Selling Rental Property

10 Replies


I’m very new here and have really enjoyed reading the posts and advice. I’ve been a buy and hold investor for a dozen years and I can’t believe how much I’ve learned from this site in a few short days! 

I currently own 4 rental properties (and 1 flip I’m trying to complete...but that’s for another post). I have accumulated these properties over the past 11 years or so. They all have good positive cash flow. Two properties have doubled in value and two have more than tripled in value. I’ve been able to pay off 2 of the properties and the other 2 have very small balances remaining.

Because of these investments I’ve been setting goals and have had an amazing plan set up to retire early from teaching kindergarten (next year) so I could enjoy traveling and to spend more time with my husband. I also always wanted to start flipping houses after retirement.

THEN suddenly everything in my life changed when my husband died unexpectedly. financial income has also changed significantly too. I’m still retiring from teaching...that decision I’ve already made.  But now I need to make sure I’m making my investments and money work even harder for me! 

Should I start selling my rental properties soon since I know it will give me a nice guaranteed cushion in the bank now? I’m concerned that if the values fall I will have missed an opportunity to cash in. Or should I sit on them since they’re all giving me income which will probably continue to increase? 

@Shari Nott mcKinley

You should get yourself educated quickly before you do anything hasty such as selling your rentals. The property you own is always easier to obtain than the property you don't own...

Learn about the BRRRR strategy first off. There is a book about it right here:

After that, you also should go to some local real estate investor meetups. Check the Bigger Pockets events section as well as

If I had the situation you do now, I would probably refi all of the properties to pull as much equity out as I could while still maintaining a cashflow with a safe margin. I'd use all of that money to go seed the purchase of more properties and do BRRRR deals as long as they made sense. Ultimately, I might lever up into some triple net commercial rental properties such as a strip mall or office park.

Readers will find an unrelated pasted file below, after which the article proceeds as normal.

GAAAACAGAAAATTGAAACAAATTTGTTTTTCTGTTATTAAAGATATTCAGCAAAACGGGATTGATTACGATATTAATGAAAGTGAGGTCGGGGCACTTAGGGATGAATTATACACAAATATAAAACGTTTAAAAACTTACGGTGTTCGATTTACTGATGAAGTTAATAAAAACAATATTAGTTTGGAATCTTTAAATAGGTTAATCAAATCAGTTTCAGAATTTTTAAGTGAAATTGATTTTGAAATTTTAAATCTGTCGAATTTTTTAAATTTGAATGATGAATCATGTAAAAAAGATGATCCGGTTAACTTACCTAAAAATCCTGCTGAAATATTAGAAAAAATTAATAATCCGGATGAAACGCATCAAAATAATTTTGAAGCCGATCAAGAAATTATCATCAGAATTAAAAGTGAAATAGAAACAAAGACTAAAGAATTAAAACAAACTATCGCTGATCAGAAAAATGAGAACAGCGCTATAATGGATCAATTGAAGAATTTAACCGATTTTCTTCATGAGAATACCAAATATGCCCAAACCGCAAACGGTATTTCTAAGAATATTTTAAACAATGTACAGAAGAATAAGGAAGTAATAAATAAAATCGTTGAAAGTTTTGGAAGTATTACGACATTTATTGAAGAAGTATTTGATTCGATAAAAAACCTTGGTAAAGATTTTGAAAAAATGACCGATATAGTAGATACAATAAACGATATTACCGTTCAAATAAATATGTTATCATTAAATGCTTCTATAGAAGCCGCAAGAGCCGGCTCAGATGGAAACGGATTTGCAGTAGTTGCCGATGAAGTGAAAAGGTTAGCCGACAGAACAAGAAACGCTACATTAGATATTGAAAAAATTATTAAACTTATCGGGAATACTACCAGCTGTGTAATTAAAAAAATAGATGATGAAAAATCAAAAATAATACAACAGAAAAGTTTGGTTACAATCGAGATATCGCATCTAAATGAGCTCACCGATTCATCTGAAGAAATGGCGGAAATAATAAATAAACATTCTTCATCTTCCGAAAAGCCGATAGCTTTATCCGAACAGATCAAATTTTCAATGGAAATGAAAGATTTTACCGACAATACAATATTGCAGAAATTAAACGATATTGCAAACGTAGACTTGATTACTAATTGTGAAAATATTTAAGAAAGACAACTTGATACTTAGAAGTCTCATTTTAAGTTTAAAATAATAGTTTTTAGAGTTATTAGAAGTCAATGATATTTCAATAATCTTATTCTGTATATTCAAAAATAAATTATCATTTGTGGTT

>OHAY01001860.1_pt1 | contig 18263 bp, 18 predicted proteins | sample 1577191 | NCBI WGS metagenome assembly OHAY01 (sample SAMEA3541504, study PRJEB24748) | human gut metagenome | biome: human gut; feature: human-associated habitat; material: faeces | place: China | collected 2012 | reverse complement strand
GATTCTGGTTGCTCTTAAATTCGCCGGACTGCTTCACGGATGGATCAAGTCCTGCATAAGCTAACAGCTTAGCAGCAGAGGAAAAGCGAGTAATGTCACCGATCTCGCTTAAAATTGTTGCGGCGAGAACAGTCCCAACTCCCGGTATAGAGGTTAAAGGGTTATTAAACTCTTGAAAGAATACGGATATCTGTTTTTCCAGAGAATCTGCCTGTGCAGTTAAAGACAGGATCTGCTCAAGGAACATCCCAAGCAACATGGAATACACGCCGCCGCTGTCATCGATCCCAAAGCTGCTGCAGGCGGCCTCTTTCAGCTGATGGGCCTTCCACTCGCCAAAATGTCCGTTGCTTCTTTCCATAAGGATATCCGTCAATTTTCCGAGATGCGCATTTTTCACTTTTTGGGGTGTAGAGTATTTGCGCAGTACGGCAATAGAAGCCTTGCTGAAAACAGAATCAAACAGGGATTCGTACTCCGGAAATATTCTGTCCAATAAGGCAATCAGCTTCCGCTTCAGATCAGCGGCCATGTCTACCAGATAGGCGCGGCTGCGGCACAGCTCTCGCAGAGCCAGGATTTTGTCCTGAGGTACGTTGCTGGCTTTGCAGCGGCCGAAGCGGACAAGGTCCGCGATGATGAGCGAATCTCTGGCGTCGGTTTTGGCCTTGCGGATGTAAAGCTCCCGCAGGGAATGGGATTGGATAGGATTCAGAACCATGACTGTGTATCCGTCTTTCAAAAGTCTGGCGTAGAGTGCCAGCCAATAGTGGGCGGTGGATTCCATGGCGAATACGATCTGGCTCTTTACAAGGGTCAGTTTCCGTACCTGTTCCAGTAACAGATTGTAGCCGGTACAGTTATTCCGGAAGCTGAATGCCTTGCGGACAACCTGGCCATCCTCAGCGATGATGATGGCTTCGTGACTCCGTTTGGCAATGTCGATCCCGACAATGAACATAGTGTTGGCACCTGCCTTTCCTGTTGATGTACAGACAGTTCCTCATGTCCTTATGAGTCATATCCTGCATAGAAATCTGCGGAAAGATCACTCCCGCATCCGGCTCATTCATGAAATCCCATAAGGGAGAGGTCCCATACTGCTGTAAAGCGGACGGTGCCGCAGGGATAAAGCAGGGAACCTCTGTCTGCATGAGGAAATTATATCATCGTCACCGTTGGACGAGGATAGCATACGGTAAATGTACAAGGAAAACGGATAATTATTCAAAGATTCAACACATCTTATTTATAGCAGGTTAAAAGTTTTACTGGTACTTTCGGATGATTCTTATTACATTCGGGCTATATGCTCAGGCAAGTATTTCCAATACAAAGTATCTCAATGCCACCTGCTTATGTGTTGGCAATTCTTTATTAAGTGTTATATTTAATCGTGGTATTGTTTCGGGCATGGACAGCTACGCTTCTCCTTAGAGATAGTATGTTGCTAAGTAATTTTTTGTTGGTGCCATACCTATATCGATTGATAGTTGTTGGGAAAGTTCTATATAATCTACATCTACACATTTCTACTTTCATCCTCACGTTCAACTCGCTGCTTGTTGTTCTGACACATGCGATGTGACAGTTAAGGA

@Geordy Rostad thank you for taking the time to read and respond. I just purchased the book you recommended and look forward to reading it!

I have no doubt BRRRR works, and I've done all but the refinancing. My biggest concern is losing so much positive cash flow by adding mortgages. But I know on the other hand I'd have the cash to invest. It's definitely something I hadn't considered before so I need to spend some time crunching numbers to see what works for my situation.

Again, thank you! You’ve given me a lot to think (and read) about!

@Shari Nott mcKinley sorry to hear about your loss. You've done very well on your own! If you have time, I'd love to hear about how you acquired the properties and your analysis of how to know if a property cash flows. (Either here or PM). We currently have a rental we built that we had to rent due to job relocation in SoCal. We are looking for an exit strategy. It's 5 bedroom 4 bath in gated community with pool. It's hard to know what to do! So I understand. I think it's a great question. When you've been successful - what to do with your money? I would be nervous about refinancing too because that is not really getting your money out -- it's taking on more debt.

I think you need to contact someone who specializes in this -- a financial planner or an estate planner. Estate planners are often also Real Estate Attorneys. Especially if you're focused on retirement. if you need the cash for retirement then you should sell. I would not do anything rash and just think about it. Last but not least, it's very, very hard to find a good realtor in California. There are several highly successful people on BP who could help you - who have knowledge.